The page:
Brushing one’s teeth effectively has all sorts of health benefits. Technique counts for a lot, though, and today’s invention attempts to encourage good practice.
It takes the form of an electric toothbrush, consisting of two conventional heads but mounted in the scissor arrangement shown. A reel of dental tape in the handle runs from the centre of one brush to the other (and is collected on another disposable reel).
The scissors are lightly sprung in the open position. The tape is moved along the surface of one’s teeth until it finds a gap into which it is then pushed. The ‘scissors’ are squeezed closed and brushing of the teeth and gums occurs on both sides at the same time, in a mostly gum-to-teeth direction, whilst flossing also takes place.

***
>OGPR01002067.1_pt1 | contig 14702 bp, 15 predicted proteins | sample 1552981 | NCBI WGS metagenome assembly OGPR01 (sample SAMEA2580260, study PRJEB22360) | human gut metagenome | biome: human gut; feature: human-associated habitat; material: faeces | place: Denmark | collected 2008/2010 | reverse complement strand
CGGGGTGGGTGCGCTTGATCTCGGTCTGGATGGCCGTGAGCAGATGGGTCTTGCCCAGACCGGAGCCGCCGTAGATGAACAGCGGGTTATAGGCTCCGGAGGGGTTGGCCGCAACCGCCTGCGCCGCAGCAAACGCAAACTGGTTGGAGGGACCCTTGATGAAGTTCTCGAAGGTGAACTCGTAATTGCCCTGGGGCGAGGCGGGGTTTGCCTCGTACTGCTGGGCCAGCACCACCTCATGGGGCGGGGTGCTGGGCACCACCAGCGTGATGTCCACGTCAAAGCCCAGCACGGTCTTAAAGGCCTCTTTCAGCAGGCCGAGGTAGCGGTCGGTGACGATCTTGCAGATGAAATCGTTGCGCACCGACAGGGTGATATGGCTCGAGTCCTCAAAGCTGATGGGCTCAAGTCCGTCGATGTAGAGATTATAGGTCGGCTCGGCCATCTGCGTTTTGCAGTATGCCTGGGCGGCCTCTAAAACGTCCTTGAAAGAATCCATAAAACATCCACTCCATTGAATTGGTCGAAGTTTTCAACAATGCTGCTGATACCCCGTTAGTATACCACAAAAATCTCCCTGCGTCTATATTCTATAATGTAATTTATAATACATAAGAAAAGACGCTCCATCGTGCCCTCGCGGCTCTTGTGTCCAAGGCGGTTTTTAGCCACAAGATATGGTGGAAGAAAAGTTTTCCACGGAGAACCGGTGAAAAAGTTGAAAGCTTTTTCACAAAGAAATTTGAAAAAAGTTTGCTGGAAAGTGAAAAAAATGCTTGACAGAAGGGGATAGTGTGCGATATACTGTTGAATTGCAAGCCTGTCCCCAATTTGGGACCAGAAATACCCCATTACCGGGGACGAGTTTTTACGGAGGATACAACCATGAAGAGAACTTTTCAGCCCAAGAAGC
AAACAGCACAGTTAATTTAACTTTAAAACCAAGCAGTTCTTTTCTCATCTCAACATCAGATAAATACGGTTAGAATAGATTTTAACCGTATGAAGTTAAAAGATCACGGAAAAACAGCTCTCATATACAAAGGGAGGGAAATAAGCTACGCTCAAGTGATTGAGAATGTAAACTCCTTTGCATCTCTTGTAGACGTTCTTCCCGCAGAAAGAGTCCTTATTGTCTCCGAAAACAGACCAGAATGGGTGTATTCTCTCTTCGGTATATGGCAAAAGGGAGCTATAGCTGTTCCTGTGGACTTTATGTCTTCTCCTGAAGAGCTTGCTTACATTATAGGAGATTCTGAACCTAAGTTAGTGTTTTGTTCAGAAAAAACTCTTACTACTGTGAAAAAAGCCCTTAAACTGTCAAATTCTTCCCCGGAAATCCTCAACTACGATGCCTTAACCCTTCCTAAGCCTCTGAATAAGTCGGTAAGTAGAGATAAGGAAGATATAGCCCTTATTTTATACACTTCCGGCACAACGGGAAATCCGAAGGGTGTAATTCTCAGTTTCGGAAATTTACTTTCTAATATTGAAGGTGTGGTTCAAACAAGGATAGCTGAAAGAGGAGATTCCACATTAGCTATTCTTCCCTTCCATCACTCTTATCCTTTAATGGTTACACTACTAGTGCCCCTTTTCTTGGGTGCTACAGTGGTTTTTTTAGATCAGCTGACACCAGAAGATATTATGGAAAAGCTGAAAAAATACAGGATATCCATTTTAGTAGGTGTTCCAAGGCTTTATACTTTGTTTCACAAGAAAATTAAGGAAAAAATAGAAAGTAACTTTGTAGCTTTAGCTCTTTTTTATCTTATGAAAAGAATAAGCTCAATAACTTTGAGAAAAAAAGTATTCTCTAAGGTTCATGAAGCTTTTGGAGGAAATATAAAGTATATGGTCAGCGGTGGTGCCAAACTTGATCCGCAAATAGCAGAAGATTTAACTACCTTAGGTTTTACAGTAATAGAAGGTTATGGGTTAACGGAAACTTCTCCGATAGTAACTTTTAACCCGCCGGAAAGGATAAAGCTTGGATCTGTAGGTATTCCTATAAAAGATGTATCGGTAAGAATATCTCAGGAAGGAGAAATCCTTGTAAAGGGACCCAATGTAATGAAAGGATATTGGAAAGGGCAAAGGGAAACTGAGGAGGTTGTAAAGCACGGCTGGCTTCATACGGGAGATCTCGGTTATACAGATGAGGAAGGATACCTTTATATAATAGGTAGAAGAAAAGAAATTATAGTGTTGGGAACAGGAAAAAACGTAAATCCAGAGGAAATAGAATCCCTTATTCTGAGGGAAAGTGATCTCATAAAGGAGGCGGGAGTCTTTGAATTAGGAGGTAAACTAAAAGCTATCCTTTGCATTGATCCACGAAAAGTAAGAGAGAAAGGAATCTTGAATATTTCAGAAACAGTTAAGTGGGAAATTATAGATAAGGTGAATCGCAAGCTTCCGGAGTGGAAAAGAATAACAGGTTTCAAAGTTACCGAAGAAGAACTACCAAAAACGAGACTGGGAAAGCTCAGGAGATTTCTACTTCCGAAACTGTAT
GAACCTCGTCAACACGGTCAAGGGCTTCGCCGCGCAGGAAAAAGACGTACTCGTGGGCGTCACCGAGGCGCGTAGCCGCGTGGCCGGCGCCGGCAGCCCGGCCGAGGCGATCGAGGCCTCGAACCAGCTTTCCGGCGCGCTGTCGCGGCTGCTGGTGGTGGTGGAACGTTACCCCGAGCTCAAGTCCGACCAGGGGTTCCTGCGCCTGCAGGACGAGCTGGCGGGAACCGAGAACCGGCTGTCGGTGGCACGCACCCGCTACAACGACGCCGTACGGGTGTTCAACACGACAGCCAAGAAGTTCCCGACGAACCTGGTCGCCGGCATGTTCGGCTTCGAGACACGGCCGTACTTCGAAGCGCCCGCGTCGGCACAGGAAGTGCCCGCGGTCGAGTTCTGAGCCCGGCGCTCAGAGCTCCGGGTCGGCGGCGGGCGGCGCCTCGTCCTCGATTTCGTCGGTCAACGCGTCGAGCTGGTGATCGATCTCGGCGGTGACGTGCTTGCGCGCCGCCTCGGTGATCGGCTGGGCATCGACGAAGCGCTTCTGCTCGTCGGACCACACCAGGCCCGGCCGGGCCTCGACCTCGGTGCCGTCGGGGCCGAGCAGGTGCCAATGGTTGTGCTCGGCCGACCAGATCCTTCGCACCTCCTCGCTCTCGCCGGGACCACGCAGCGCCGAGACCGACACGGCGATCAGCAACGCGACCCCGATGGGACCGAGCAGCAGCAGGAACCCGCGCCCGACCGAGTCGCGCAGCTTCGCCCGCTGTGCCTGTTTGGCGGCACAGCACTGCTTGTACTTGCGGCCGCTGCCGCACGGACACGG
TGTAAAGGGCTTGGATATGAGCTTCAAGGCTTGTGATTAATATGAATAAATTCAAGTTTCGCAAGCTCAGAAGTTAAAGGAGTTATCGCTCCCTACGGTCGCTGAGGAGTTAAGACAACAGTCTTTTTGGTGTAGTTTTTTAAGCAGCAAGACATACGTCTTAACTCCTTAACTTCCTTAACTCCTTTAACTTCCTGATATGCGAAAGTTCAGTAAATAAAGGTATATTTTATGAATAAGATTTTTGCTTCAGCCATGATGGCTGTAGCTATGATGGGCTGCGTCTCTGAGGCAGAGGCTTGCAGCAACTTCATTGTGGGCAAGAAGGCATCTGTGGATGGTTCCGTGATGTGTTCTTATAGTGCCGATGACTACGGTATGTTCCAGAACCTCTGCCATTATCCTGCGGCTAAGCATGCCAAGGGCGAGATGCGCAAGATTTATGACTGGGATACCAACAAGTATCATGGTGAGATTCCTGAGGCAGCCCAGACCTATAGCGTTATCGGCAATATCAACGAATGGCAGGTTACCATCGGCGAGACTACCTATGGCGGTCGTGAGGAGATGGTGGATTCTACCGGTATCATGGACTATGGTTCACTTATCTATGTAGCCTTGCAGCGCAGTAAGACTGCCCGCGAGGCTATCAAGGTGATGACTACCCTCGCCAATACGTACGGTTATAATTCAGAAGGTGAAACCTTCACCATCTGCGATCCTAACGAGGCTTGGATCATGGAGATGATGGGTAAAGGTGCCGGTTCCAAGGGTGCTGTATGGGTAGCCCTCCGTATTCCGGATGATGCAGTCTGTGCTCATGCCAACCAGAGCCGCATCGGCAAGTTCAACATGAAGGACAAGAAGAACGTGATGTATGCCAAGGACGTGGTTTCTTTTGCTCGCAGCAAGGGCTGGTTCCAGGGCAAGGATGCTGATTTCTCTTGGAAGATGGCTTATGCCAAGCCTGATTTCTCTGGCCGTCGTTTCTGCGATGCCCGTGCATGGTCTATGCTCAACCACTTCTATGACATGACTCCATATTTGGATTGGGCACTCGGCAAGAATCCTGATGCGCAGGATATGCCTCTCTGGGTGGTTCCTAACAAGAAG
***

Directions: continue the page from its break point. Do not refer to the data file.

Each brush head would be slightly wider than normal so that brushing, centred on the inter-tooth gap, would simultaneously clean more than half the width of the teeth on either side (the floss between one’s teeth would limit the side-to-side rasping, which I seem to do unconsciously, as well as making it uncomfortable to scrub in the tooth-to-gum direction).